August 14 1812: Byron Tries to Sell Newstead

On August 14, 1812, Lord Byron tries to sell Newstead Abbey by way of an auction at Garroway’s Coffee House. Byron has set a minimum purchase price of £120,000. The price is not met despite John Cam Hobhouse, who is Byron's best friend but penniless, making repeated bids to try and cause a bidding war. Hobhouse is able to drive up the purchase price but only to £113,000 which does not meet Byron's minimum. The next day Byron does receive and accepts an offer of £140,000 from Thomas Claughton for his estate. Claughton agrees to pay a £20,000 deposit and a further £60,000 in instalments by August 1815. The balance of £60,000 is to be by way of a mortgage in favour of Byron. Claughton has overpaid for the estate and will not be able to close the transaction. He will however continue to give Byron troubles until Byron is able to sell Newstead in 1812 to Thomas Wildman. Hobhouse describes the events of August 17 in his diary in this way:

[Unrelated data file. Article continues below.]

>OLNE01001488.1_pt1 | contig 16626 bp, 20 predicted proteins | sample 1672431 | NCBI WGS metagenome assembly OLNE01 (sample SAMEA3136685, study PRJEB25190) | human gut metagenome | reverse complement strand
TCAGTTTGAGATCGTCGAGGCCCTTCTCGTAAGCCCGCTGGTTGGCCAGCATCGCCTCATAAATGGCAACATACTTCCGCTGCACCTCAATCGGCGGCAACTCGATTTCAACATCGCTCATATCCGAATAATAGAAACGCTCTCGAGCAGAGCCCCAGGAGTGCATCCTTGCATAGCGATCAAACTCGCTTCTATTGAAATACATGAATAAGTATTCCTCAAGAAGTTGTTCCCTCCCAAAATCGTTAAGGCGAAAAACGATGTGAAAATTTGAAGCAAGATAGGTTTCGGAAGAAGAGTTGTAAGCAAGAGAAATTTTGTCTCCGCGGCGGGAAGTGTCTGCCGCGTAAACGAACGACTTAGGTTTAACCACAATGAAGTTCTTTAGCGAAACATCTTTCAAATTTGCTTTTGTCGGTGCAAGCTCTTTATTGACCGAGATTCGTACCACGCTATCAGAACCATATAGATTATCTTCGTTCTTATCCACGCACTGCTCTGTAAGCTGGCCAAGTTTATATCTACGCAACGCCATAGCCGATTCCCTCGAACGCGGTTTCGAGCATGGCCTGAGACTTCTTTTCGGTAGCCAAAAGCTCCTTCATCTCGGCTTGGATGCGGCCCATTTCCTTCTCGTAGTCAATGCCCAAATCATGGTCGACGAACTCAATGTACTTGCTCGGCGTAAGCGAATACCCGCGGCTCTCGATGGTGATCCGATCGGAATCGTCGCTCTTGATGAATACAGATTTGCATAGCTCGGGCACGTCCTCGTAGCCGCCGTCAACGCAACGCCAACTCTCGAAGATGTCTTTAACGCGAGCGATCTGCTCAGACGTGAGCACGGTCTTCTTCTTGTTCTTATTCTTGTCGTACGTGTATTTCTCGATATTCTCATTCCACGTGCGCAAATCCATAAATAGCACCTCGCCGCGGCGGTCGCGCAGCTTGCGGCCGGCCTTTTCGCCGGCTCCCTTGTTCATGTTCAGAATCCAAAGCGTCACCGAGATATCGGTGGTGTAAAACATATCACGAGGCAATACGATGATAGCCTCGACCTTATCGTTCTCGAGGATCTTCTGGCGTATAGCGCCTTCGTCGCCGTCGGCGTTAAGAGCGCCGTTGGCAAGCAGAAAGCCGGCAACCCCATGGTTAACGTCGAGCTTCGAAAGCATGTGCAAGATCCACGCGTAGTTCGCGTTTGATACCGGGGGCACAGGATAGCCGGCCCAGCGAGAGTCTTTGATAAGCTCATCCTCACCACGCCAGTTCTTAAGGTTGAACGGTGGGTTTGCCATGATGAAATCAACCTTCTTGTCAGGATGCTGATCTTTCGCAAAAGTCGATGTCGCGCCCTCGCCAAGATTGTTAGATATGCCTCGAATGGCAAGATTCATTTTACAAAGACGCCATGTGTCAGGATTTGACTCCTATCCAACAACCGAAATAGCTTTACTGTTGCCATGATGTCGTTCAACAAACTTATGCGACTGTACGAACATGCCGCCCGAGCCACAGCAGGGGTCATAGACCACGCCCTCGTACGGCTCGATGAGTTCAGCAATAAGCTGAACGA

Went to Garroway’s Coffee House to the sale of Newstead Abbey by auction by a Mr Farebrother – where having first secured myself with Byron, I bid twelve times and left off at 113,000 guineas – for the large lot – which was brought in at 115,000 guineas – Byron having fixed £120,000 as the price. The second was brought in at 13000 guineas. Never having done the like before, I was, before the thing began, in a complete fever – but was told by Hanson, Byron’s solicitor, that I came off most admirably – I had just then only one pound one shilling and sixpence in the world

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